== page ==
FTC Acts to Stop Telemarketing Fraud Targeting Seniors

FTC Acts to Stop Telemarketing Fraud Targeting Seniors

At the Federal Trade Commission’s request, a federal district court in Arizona has temporarily shut down a fraudulent telemarketing scheme that allegedly bilked more than $9 million from thousands of consumers across the nation, many of whom are elderly and live on a fixed income, including military veterans.

According to the FTC’s complaint, the defendants cold-call consumers and urge them to buy or invest in e-commerce websites, or websites that link to popular e-commerce websites, such as Amazon.com. The defendants falsely promise lavish returns and assure skeptical consumers that their investment is “risk free” or that it comes with a “100 percent money back guarantee.”

The defendants have allegedly received payments from consumers ranging from several hundred dollars to more than $20,000. During the first 90 days after consumers authorize payment by credit card, the defendants respond to their calls, assuring them that their “account” is earning substantial money that will be paid at the end of the quarter. The defendants allegedly use stall tactics to dissuade skeptical consumers from disputing the charges (many credit cards include a 90-day limit on consumers’ ability to dispute charges). After 90 days, the FTC alleges that the defendants typically cease all contact with their victims, who receive neither the promised returns nor refunds.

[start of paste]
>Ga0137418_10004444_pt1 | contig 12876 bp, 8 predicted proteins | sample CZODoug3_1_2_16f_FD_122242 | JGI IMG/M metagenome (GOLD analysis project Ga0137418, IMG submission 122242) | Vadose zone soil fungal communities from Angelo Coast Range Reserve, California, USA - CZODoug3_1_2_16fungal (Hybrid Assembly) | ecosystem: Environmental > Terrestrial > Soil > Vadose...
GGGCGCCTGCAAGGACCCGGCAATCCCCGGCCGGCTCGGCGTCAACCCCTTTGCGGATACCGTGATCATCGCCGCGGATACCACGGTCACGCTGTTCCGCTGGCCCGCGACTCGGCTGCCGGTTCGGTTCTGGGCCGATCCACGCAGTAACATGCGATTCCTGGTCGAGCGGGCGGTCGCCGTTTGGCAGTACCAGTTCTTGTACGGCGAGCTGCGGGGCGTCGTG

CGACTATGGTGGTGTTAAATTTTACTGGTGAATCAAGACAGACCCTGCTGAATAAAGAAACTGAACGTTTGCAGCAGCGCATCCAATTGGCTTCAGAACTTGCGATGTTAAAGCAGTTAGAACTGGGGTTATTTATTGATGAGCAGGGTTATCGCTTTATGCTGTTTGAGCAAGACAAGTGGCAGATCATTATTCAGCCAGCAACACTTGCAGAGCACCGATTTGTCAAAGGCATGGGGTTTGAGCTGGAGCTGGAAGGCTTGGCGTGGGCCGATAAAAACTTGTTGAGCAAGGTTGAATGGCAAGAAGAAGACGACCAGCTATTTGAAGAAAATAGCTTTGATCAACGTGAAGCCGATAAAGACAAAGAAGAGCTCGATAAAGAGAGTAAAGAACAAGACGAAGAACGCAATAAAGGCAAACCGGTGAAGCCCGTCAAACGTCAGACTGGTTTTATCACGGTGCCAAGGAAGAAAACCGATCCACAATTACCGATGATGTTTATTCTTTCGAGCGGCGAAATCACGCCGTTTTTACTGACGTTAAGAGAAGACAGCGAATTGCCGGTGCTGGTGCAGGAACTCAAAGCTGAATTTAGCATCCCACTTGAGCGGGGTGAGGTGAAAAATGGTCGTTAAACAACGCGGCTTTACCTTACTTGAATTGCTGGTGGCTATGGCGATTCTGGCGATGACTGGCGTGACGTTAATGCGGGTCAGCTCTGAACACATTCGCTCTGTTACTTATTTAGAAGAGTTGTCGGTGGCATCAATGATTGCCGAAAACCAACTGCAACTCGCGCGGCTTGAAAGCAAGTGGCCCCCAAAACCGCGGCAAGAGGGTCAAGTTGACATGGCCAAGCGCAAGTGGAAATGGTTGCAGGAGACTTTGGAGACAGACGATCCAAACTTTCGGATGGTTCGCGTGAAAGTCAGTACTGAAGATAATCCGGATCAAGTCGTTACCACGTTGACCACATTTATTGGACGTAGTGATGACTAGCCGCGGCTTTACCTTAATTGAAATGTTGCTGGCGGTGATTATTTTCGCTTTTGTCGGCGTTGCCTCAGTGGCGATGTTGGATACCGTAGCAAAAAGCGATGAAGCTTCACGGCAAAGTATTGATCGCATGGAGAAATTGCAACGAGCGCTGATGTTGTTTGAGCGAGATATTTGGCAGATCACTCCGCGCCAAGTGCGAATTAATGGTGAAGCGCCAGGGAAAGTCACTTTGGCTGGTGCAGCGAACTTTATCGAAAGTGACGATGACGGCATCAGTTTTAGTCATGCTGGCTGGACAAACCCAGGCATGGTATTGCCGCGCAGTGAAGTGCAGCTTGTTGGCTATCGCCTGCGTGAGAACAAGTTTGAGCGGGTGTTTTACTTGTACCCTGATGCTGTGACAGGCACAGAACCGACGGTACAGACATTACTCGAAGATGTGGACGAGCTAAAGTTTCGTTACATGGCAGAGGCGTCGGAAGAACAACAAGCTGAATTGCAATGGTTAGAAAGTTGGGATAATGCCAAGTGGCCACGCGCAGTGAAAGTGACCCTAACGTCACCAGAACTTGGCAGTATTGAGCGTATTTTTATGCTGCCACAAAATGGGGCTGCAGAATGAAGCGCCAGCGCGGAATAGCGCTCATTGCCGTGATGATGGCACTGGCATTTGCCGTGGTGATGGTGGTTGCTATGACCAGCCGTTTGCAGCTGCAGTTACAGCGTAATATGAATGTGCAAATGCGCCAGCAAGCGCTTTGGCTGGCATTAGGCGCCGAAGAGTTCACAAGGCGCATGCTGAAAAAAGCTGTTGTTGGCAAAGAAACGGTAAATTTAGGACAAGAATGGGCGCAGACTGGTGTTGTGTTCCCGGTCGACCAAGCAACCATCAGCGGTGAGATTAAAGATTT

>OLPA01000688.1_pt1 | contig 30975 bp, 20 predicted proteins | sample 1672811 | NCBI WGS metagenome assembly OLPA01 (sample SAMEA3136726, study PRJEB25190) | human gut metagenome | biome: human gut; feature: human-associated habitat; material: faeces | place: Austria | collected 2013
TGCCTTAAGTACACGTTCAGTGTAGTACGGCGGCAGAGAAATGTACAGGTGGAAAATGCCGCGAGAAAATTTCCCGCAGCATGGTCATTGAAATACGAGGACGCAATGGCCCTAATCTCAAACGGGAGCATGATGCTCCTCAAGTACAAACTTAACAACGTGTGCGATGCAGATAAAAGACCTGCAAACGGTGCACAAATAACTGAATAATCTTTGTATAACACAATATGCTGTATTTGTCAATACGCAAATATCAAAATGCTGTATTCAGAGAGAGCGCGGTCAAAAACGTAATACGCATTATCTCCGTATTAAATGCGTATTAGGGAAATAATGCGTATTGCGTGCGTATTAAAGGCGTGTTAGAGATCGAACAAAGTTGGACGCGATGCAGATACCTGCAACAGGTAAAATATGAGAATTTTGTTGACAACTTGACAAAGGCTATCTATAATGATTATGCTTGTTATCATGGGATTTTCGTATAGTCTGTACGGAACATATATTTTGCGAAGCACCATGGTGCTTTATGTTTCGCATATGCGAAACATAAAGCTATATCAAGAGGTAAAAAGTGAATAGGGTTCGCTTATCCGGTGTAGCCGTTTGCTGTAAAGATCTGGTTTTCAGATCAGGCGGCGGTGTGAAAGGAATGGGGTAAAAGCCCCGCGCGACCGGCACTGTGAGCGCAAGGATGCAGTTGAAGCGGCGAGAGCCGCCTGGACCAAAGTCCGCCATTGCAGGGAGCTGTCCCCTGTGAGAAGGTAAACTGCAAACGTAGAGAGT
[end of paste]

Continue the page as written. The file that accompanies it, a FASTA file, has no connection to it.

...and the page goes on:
The FTC’s complaint names the scam’s three owners and operators, Susan Rodriguez, Matthew Rodriguez and William “Matt” Whitley, and their six corporations, Advertising Strategies LLC, Internet Advertising Solutions LLC, Internet Resource Group Inc., Network Advertising Systems LLC, Network Professional Systems LLC, and Network Solutions Group Inc. They are charged with violating the FTC Act and the Telemarketing Sales Rule, including calling numbers on the National Do Not Call Registry.

The complaint also alleges that the defendants use mail-forwarding services to disguise their location, and that they have changed their business name and mailing and physical addresses to avoid detection by law enforcement. For example, when the Arizona Attorney General’s office summoned Susan Rodriguez to testify about the defendants’ business at a Phoenix address, the defendants promptly closed that office and moved to a different location, and Rodriguez failed to appear to testify. The defendants most recently have done business as Titan Income. They have previously done business as Building Money Network and buildingmoney.cash, Prime Cash and Primecash.net, and Wyze Money and wyzemoney.net.

Under the terms of the temporary restraining order granted by the court, the defendants have temporarily ceased operations and their assets are frozen for potential consumer redress. A hearing for a preliminary injunction is scheduled for October 18, 2016.

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